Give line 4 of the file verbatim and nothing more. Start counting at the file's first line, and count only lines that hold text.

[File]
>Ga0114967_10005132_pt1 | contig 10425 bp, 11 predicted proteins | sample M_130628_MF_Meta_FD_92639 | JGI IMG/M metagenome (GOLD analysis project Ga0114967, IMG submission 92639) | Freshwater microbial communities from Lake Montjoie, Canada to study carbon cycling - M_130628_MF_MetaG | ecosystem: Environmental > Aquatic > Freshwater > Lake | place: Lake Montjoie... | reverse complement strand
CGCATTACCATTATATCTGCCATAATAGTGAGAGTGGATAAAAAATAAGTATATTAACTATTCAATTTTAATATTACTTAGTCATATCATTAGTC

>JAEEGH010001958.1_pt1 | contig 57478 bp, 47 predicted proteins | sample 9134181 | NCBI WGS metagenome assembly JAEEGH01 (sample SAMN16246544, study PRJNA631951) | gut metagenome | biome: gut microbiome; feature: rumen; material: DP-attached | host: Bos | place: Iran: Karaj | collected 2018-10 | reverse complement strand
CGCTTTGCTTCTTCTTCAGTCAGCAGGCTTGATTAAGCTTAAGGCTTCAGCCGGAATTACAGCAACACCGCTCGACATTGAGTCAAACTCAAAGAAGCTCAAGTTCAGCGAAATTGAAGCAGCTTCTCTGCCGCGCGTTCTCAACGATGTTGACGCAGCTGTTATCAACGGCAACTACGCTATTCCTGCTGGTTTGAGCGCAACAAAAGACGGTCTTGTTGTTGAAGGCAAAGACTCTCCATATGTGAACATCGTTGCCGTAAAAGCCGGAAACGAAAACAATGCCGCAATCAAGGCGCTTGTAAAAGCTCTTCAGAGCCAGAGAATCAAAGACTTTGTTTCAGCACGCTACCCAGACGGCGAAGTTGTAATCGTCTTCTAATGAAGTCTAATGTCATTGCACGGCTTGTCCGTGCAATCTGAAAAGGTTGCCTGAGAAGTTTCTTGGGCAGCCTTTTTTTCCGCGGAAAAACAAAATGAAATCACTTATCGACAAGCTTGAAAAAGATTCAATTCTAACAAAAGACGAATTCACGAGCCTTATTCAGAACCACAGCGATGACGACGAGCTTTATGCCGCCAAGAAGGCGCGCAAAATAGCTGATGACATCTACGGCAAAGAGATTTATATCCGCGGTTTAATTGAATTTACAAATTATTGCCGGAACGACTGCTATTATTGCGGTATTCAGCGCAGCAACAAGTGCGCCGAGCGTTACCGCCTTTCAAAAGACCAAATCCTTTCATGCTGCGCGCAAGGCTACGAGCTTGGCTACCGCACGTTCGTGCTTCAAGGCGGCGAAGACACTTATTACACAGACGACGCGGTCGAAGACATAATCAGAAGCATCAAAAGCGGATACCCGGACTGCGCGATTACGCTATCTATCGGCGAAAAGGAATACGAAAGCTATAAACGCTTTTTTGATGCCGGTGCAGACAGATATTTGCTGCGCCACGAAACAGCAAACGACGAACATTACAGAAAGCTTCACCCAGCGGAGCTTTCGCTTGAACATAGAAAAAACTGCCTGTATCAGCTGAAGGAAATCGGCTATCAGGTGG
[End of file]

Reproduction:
CGCTTTGCTTCTTCTTCAGTCAGCAGGCTTGATTAAGCTTAAGGCTTCAGCCGGAATTACAGCAACACCGCTCGACATTGAGTCAAACTCAAAGAAGCTCAAGTTCAGCGAAATTGAAGCAGCTTCTCTGCCGCGCGTTCTCAACGATGTTGACGCAGCTGTTATCAACGGCAACTACGCTATTCCTGCTGGTTTGAGCGCAACAAAAGACGGTCTTGTTGTTGAAGGCAAAGACTCTCCATATGTGAACATCGTTGCCGTAAAAGCCGGAAACGAAAACAATGCCGCAATCAAGGCGCTTGTAAAAGCTCTTCAGAGCCAGAGAATCAAAGACTTTGTTTCAGCACGCTACCCAGACGGCGAAGTTGTAATCGTCTTCTAATGAAGTCTAATGTCATTGCACGGCTTGTCCGTGCAATCTGAAAAGGTTGCCTGAGAAGTTTCTTGGGCAGCCTTTTTTTCCGCGGAAAAACAAAATGAAATCACTTATCGACAAGCTTGAAAAAGATTCAATTCTAACAAAAGACGAATTCACGAGCCTTATTCAGAACCACAGCGATGACGACGAGCTTTATGCCGCCAAGAAGGCGCGCAAAATAGCTGATGACATCTACGGCAAAGAGATTTATATCCGCGGTTTAATTGAATTTACAAATTATTGCCGGAACGACTGCTATTATTGCGGTATTCAGCGCAGCAACAAGTGCGCCGAGCGTTACCGCCTTTCAAAAGACCAAATCCTTTCATGCTGCGCGCAAGGCTACGAGCTTGGCTACCGCACGTTCGTGCTTCAAGGCGGCGAAGACACTTATTACACAGACGACGCGGTCGAAGACATAATCAGAAGCATCAAAAGCGGATACCCGGACTGCGCGATTACGCTATCTATCGGCGAAAAGGAATACGAAAGCTATAAACGCTTTTTTGATGCCGGTGCAGACAGATATTTGCTGCGCCACGAAACAGCAAACGACGAACATTACAGAAAGCTTCACCCAGCGGAGCTTTCGCTTGAACATAGAAAAAACTGCCTGTATCAGCTGAAGGAAATCGGCTATCAGGTGG